Food Delivery Startups Merge to Battle Uber, Amazon

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food delivery startups

Uber and Amazon appear to be facing even stiffer competition in the global delivery market. According to reports from the Wall Street Journal, a pending deal between the Dutch food delivery company Takeaway.com and London based Just Eat has been struck.

The merger which still needs to be approved by both companies’ boards, shareholders, and government regulators could challenge both Uber and Amazon. The companies combined for a whopping three-hundred sixty million orders last year and look poised to challenge the American firms.

Deliver is set to explode over the next few years

It should come at no surprise that food delivery is growing and growing fast. We see Uber creating innovations in the space, such as trying out drones for delivery. Just about everything in our world is deliverable by one method or another. It is an on-demand world we live in and overseas markets are no different than our own. That is why you should expect to see more and more mergers like this one.

The aim of this merger appears to be based on expansion. It is becoming more and more difficult for delivery based startups to compete against the likes of Uber and Amazon. That is why these mergers will become commonplace as they jockey for position in emerging markets.

Size Matters…

In this particular case, size does matter. Particularly when it comes to companies like Amazon and Uber who can box out and restrict access to certain markets just because of their size. However, as the food delivery market continues to grow including claims that over 10% of all restaurant sales will be delivery based by 2020, expect the competition to be fierce.

It’s going to be a giant game of Pac-Man…

In order to survive many of the larger companies are going to start by gobbling up all of the little guys and integrating their unique propositions into existing models. Recently Amazon dumped a whole truckload of cash into a smaller delivery competitor to Uber. Additionally, Takeaway.com recently acquired the German company Delivery Hero for a cool $930 million. The winner of the game will ultimately be the operation with the most cash and in this case, it would appear that Amazon is the big player.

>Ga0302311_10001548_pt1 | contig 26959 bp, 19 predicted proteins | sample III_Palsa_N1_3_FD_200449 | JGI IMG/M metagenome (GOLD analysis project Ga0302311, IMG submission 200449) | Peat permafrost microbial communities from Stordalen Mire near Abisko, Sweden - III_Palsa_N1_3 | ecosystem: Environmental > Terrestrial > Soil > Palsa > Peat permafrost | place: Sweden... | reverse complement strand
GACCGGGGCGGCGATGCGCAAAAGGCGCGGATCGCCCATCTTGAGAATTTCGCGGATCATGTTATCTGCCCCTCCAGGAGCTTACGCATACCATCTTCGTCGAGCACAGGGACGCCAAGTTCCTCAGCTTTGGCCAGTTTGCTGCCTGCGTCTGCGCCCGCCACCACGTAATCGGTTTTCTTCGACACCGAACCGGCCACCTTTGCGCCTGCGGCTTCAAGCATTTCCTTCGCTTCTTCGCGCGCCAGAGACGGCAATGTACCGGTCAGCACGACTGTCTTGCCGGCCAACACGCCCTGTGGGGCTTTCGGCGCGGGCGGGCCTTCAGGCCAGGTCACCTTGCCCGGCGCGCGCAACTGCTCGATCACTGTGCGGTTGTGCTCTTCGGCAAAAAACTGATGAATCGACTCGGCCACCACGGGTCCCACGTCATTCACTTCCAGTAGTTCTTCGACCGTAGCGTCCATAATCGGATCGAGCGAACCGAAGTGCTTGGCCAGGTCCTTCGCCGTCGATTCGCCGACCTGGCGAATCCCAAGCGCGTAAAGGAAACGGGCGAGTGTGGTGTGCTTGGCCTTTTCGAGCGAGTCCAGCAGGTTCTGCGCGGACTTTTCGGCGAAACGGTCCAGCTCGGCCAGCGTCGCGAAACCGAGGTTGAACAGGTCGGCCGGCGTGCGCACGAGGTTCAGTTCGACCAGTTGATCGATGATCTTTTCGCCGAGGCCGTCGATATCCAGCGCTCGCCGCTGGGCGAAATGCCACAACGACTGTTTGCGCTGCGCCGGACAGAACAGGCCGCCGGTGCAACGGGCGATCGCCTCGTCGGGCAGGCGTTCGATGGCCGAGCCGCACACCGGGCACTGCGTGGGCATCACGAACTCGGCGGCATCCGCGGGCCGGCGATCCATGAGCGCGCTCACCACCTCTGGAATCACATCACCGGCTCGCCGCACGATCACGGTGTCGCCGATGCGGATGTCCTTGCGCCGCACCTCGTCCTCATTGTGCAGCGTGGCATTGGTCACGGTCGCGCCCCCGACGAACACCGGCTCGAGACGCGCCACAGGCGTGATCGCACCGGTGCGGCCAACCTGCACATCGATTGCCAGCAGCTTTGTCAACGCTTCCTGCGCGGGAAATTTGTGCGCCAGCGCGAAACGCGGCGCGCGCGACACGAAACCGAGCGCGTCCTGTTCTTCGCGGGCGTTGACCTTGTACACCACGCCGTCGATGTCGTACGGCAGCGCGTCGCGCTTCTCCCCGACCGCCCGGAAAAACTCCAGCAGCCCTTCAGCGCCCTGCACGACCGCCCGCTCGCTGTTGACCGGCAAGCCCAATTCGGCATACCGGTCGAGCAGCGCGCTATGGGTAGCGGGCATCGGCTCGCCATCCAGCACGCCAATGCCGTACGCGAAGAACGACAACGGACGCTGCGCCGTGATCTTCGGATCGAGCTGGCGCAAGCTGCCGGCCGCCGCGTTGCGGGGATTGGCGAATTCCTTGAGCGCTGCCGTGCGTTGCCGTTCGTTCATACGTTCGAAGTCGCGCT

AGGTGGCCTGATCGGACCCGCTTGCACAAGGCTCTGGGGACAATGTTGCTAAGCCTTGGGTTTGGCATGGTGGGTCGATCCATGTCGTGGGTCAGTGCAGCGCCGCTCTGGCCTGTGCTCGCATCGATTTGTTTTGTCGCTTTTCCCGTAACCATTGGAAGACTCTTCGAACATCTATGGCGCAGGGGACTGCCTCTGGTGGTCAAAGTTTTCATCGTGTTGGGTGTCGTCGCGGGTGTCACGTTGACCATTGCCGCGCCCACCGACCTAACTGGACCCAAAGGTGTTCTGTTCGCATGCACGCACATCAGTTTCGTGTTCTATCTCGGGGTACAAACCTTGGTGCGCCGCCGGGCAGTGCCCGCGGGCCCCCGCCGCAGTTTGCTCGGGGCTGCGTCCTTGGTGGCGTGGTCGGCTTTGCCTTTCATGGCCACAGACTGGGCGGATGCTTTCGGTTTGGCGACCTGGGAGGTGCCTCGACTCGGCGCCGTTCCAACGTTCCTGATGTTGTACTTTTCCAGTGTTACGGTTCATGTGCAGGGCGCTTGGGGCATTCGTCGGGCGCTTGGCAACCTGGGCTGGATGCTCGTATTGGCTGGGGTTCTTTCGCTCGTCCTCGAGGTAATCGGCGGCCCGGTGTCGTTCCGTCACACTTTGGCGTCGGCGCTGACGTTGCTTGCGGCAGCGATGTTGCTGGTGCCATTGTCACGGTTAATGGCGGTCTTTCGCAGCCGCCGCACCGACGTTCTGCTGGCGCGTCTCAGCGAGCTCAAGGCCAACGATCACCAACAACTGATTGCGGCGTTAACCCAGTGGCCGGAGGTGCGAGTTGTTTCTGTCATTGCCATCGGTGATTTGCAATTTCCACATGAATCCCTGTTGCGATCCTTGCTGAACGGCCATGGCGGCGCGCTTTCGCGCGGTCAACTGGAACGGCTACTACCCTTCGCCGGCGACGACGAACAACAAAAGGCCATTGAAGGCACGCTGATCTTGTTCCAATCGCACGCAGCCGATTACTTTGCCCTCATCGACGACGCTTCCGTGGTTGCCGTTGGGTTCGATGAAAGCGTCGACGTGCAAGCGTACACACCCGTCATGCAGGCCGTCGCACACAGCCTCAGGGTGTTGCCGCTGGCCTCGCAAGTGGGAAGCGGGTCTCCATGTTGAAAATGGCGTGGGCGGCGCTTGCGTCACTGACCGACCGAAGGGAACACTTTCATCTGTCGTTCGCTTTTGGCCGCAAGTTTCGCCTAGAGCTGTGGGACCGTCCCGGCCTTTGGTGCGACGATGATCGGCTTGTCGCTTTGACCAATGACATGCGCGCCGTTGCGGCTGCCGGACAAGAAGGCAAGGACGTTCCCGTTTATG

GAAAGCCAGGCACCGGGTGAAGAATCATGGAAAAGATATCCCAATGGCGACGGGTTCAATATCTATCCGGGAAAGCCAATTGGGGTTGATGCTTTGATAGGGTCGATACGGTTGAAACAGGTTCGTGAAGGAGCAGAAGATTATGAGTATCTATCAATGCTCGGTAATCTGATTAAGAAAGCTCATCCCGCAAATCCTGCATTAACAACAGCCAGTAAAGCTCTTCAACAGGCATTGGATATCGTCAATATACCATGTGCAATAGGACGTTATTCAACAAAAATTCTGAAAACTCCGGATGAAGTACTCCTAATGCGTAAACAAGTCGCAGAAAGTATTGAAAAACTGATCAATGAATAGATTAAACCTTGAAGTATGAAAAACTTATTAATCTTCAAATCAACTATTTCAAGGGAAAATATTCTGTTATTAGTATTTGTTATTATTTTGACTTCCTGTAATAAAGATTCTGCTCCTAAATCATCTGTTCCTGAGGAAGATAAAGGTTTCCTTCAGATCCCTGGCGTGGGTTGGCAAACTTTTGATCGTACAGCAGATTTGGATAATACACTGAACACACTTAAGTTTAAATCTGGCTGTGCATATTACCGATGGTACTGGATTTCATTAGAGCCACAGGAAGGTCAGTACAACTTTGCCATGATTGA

Amazon vs. Uber, what are the implications?

Considering that Uber and Amazon exist in pretty different spheres of the delivery world, there isn’t a lot of direct competition.

food delivery startups
https://www.uber.com/en-PH/newsroom/media-assets/ubereats/

Uber focuses primarily on restaurant delivery, whereas Amazon is looking to own the grocery delivery market. Initially you would think that there isn’t much overlap, but eventually, a monstrosity like Amazon is a beast that needs to be fed twenty-four-seven three hundred sixty-five days a year. This could mean that Amazon is interested in jumping into the restaurant delivery game soon.

It is still too early to call it a war…

Amazon doesn’t look like it wants to engage Uber outright. If anything weakening Uber’s position in the market provides more opportunity for Amazon. If Amazon can keep the likes of Uber stifled by investing in its competitors it could swoop in and take Uber in one quick bite. However, like I said I don’t see that happening.

Ultimately, this seems like Amazon expanding through clever avenues to keep its options open ultimately. Rumors have surfaced that Uber Eats would like to soon offer a grocery delivery service. That could be the reason why mergers like this are happening left and right.

What does it mean for drivers?

If you happen to be an Uber Eats driver, at this point it doesn’t mean much. Uber Eats is still one of the most profitable arms of Uber Technologies, Inc and will continue to expand and offer more services such as Starbucks coffee delivery despite mergers like this one. It is probably safe to say Eats drivers have a much longer lifeline than rideshare drivers do.

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